The head of the IMF’s mission to Ireland Craig Beaumont said the measures were costing the country too much and said only the relatively less well off families should be entitled to child benefit. He also called for greater restrictions to be placed on the number of people entitled to medical cards.
Mr Beaumont’s comments echo those of the European Commission which suggested the Government should means test elderly people before giving them the services to which the over-70s are entitled.
Age Action spokesman Eamon Timmins yesterday hit out at the recommendations and warned that, if the Government were to adopt some of the proposed cuts suggested, they would seriously undermine key supports which many older people need in order to live with dignity and would be “vigorously opposed”.
“When they talk of non-means tested pensions are they referring to the contributory state pension which pensioners receive having paid PRSI stamps all their working life, or are they referring to the pensions paid to retiring TDs and judges?
“The IMF and the Government must remember that the State pension is the main source of income for the majority of pensioners,” he said.
Mr Timmins said it was also unclear why the IMF is suggesting means testing of pensioners for the over-70s medical card, when means testing was introduced in 2008, and questioned if the IMF was suggesting the Government review the income limits which were set following major protests in 2008.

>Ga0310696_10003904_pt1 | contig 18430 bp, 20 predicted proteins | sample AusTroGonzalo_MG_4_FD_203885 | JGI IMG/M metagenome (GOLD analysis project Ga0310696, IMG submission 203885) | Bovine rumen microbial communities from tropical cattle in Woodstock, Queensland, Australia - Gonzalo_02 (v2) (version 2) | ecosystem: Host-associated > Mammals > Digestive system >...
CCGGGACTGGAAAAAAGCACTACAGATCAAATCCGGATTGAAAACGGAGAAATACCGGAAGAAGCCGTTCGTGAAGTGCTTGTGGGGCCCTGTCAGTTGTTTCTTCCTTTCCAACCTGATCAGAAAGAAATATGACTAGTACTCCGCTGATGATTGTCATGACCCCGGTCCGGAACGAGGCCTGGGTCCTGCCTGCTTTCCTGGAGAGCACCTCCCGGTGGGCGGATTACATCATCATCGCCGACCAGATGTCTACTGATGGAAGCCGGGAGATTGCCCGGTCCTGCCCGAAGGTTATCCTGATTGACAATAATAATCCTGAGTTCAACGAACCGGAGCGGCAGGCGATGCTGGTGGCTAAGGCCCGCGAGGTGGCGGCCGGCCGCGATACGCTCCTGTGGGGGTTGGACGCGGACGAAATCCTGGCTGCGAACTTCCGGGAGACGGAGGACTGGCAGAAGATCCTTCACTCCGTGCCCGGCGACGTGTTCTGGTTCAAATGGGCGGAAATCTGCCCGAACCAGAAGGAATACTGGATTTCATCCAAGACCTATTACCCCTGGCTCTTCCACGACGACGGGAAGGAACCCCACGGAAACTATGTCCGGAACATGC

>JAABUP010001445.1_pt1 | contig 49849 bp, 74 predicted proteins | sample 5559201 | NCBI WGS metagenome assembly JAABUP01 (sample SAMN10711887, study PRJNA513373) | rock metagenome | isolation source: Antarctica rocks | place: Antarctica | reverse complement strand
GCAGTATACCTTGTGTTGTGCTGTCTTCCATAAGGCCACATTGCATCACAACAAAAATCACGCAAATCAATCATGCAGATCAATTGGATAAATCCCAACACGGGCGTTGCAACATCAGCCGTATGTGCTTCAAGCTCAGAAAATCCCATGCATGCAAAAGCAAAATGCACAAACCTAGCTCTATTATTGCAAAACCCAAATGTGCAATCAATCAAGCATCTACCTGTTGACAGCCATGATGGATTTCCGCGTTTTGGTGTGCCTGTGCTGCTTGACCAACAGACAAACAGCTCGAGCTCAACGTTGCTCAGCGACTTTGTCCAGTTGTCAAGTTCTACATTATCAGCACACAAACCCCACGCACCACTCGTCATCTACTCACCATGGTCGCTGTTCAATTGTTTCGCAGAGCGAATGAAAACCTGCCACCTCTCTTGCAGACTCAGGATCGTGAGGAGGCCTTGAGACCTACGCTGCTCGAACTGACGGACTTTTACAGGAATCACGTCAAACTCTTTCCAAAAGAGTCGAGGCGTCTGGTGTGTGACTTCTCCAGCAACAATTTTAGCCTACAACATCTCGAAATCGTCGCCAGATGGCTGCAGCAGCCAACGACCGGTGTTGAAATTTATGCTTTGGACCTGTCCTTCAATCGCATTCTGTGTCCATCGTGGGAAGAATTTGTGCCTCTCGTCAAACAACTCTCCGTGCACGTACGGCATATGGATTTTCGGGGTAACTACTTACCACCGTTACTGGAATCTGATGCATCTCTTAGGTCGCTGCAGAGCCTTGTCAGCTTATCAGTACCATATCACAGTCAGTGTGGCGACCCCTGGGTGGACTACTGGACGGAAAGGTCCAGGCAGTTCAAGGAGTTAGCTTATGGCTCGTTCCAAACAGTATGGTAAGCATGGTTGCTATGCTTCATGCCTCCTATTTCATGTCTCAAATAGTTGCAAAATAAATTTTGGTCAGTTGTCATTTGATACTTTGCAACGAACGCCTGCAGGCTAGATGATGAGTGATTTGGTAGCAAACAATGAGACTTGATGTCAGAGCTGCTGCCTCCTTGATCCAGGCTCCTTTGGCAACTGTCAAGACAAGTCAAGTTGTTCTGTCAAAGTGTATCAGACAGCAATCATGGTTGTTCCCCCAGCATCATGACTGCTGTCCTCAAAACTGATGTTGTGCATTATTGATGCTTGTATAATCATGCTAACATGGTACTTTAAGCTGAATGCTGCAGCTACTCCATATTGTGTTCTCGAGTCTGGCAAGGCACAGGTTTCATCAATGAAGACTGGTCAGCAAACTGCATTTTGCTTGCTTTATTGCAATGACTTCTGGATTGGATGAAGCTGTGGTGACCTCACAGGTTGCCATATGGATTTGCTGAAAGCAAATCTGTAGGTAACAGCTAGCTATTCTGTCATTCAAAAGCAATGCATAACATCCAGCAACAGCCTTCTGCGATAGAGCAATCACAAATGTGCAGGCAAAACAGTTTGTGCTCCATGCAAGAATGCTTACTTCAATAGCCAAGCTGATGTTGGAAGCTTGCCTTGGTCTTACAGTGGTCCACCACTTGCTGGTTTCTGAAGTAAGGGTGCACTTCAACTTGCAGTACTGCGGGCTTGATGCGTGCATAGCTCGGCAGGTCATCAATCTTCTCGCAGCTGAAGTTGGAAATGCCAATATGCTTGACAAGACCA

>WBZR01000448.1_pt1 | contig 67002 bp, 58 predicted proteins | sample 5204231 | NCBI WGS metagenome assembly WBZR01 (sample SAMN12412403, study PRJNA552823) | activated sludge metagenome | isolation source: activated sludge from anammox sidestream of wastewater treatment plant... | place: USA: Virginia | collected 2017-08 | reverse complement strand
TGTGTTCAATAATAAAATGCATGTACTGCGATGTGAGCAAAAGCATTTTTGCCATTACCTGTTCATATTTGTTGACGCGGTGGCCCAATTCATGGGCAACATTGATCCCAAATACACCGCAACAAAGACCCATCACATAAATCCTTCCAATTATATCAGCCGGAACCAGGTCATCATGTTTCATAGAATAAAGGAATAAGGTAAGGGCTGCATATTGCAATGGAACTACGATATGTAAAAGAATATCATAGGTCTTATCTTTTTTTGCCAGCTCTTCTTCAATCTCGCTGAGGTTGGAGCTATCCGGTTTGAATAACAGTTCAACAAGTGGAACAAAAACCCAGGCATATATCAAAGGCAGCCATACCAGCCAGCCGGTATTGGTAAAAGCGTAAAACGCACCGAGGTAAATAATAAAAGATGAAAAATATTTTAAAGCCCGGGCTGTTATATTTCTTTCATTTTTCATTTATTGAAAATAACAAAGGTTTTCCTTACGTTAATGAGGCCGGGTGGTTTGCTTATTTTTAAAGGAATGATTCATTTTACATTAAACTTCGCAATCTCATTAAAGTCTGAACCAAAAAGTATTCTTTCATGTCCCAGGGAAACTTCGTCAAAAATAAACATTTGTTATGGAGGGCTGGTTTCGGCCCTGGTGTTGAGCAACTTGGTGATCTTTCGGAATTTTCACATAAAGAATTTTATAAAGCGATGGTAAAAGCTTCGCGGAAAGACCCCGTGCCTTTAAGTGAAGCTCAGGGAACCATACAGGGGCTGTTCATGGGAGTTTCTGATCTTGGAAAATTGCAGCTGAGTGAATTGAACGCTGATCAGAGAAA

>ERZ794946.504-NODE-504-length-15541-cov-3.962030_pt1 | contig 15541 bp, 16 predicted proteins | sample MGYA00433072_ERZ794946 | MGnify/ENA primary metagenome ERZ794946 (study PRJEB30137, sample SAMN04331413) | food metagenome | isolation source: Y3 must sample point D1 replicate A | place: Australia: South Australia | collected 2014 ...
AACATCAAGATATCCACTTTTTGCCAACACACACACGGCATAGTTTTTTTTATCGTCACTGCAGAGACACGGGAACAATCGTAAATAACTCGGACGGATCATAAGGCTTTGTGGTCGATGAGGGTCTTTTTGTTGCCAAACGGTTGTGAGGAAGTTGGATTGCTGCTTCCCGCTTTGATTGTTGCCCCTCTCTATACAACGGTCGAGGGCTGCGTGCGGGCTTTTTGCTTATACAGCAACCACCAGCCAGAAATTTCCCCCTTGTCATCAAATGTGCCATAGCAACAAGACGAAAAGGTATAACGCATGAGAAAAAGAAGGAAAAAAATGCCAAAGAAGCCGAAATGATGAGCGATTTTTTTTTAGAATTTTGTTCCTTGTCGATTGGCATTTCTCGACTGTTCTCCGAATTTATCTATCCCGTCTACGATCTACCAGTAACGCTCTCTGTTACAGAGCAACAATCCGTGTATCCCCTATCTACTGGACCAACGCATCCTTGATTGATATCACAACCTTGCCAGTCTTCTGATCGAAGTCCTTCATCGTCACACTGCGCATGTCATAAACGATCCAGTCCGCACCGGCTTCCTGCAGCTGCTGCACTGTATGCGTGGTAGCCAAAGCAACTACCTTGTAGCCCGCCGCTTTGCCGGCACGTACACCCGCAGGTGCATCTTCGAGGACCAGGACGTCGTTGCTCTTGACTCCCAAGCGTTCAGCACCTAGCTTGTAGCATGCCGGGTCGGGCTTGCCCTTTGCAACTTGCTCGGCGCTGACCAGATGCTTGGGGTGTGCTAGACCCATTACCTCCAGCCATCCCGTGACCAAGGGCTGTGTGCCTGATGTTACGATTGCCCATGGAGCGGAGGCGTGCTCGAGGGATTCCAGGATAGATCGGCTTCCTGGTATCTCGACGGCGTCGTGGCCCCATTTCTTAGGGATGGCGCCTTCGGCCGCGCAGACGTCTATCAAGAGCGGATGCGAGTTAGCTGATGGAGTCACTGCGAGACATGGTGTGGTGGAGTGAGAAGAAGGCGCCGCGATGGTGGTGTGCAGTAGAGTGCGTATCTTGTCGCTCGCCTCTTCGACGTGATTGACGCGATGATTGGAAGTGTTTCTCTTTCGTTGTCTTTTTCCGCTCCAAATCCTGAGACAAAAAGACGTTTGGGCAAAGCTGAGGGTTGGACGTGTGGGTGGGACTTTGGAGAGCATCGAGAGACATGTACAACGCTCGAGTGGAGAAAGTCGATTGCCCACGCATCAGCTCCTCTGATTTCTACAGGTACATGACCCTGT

CEO of Active Retirement Ireland Maureen Kavanagh also stressed that future budgetary measures must not impact negatively on older people’s quality of life or prevent them from living at home and ageing healthily within their own communities.
“When the Dáil resumes in the autumn, there will be a huge focus on the pending budget.
“We would like to hear a commitment from all TDs before then that they will safeguard the interests of older people in preparing any budget proposals.
“A combination of increased taxation and reduced income supports means many older people are now struggling to make ends meet,” she said.
Packie Kelly of the Family Resource Centre National Forum warned the Government against introducing a means test for child benefit and has suggested the introduction of a tax on the benefit as an alternative.
“The introduction of a means test would be a very blunt instrument. It would create new poverty traps and act as a potential barrier to employment for some groups,” he said.